The bishops also say that no child should be denied baptism solely on the basis of the sexual orientation or marital status of the parents, and that no baptized Christian will be denied Communion or Confirmation for being in "a committed homosexual relationship or because of their marital status."
Conservative bishops in the worldwide Anglican Communion have expressed concern over steps taken by Canadian Anglicans and U.S. Episcopalians to bless same-sex unions. The U.S. church is facing a September 30 deadline to promise to stop blessing same-sex unions or face unspecified "consequences."
Alabama Church Arsonists Plead Guilty to More Fires
Two church arsonists pleaded guilty on May 2 to burning churches in two Alabama counties and will serve two-year sentences in state prison, running concurrently with a previous two-year sentence that was handed down last month.
The men, Matthew Cloyd and Benjamin Moseley, pleaded guilty to setting fires in Sumter and Green counties last year. The two-year sentences will begin after they complete separate eight-year federal prison sentences.
Cloyd, Moseley and another man, Russell DeBusk, earlier admitted in federal and state court to burning four churches in Bibb County. Cloyd and Moseley, however, set five additional fires in Sumter, Green, and Pickens counties as a decoy.
In all, seven rural churches were destroyed and two more were damaged in the arson spree. On Wednesday they entered guilty pleas to the fires in Sumter and Green counties before Circuit Judge Eddie Hardaway. Last month the three men entered guilty pleas for the fires in Bibb County and were sentenced to serve two years of a 15-year sentence in state prison.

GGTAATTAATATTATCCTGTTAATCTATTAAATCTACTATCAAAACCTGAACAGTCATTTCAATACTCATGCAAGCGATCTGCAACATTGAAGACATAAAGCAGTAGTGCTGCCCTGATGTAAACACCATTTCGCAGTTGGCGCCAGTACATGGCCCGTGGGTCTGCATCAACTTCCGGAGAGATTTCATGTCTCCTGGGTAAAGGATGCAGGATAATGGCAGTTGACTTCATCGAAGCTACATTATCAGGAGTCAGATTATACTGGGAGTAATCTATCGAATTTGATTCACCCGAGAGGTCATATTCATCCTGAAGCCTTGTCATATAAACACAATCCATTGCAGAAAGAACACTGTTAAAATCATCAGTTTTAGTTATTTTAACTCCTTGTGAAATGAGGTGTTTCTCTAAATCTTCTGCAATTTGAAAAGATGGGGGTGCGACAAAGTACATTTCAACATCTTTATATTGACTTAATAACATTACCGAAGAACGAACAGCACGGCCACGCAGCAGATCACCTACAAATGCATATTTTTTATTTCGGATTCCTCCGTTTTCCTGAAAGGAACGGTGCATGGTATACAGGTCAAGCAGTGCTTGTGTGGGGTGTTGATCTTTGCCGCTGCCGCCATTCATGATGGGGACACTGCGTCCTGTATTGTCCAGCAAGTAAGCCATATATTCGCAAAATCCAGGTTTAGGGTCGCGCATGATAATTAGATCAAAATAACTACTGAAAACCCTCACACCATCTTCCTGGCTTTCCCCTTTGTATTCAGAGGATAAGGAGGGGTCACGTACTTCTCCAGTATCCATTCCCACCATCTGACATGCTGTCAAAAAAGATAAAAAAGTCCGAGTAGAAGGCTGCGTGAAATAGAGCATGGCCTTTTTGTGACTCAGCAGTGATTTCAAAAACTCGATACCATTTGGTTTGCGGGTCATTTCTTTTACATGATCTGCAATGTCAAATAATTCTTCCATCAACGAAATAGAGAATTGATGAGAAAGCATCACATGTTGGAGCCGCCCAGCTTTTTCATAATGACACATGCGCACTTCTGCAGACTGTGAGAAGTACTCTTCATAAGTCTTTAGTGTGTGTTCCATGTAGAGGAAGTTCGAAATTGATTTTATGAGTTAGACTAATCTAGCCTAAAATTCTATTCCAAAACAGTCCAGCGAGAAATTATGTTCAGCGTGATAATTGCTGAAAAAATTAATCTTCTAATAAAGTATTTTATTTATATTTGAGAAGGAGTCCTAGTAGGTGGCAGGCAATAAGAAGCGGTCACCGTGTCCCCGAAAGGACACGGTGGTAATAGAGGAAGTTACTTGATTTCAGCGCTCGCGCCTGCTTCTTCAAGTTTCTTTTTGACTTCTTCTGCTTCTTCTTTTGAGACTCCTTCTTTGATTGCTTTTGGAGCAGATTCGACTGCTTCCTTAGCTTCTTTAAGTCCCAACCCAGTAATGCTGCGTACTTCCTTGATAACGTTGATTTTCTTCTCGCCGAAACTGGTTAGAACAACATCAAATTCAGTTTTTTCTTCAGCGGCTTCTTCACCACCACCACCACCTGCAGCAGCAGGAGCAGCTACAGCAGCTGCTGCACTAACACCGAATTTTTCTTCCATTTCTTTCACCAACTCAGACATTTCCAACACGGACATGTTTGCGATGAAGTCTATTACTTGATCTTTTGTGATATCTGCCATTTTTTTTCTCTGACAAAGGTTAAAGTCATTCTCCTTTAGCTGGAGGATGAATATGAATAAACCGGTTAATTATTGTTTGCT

Watchdog Panel Urges Monitoring Iraq on Religious Freedom
For the first time since the fall of Saddam Hussein, ongoing sectarian violence has earned Iraq a place among the world's worst violators of religious freedoms, a watchdog panel said on May 2.
Iraq was included with seven other countries, including Afghanistan, on a Watch List published in the 2007 report of the U.S. Commission for International Religious Freedom. The list names countries that "require close monitoring" because their governments commit or tolerate religious persecution.
"Despite ongoing efforts to stabilize the country ... successive Iraqi governments have not curbed the growing scope and severity of human rights abuses," the report read.
Since the 2003 U.S. invasion, violence between the country's Sunni and Shiite Muslims and between Muslims and non-Muslims has become a daily occurrence. The Shiite-dominated government has recently been accused of collaboration with death squads targeting Sunnis.
The watch list is the commission's second, lesser tier of religious rights abusers. The worst are recommended for designation as "Countries of Particular Concern" to the State Department, a status carrying the possibility of sanctions or other punitive action by the U.S. government. Eleven countries received that recommendation in Wednesday's report.
A footnote in the report said three of the commission's nine voting members felt Iraq should have received the more severe designation this year. Those three members were all appointed to the commission by Democrats; five of the remaining six were Republican appointees.
The 2007 report suggests the commission "may designate Iraq as a (Country of Particular Concern) next year if improvements are not made by the Iraqi government."
But Commissioner Nina Shea, one of the Republican appointees, said the commission could change Iraq's designation sooner. "We're not going to be sitting on our hands about Iraq over the next year," she said at a news conference.
Afghanistan under the Taliban and Iraq under Hussein were both listed as Countries of Particular Concern by the State Department before the U.S. invasions in 2001 and 2003, respectively.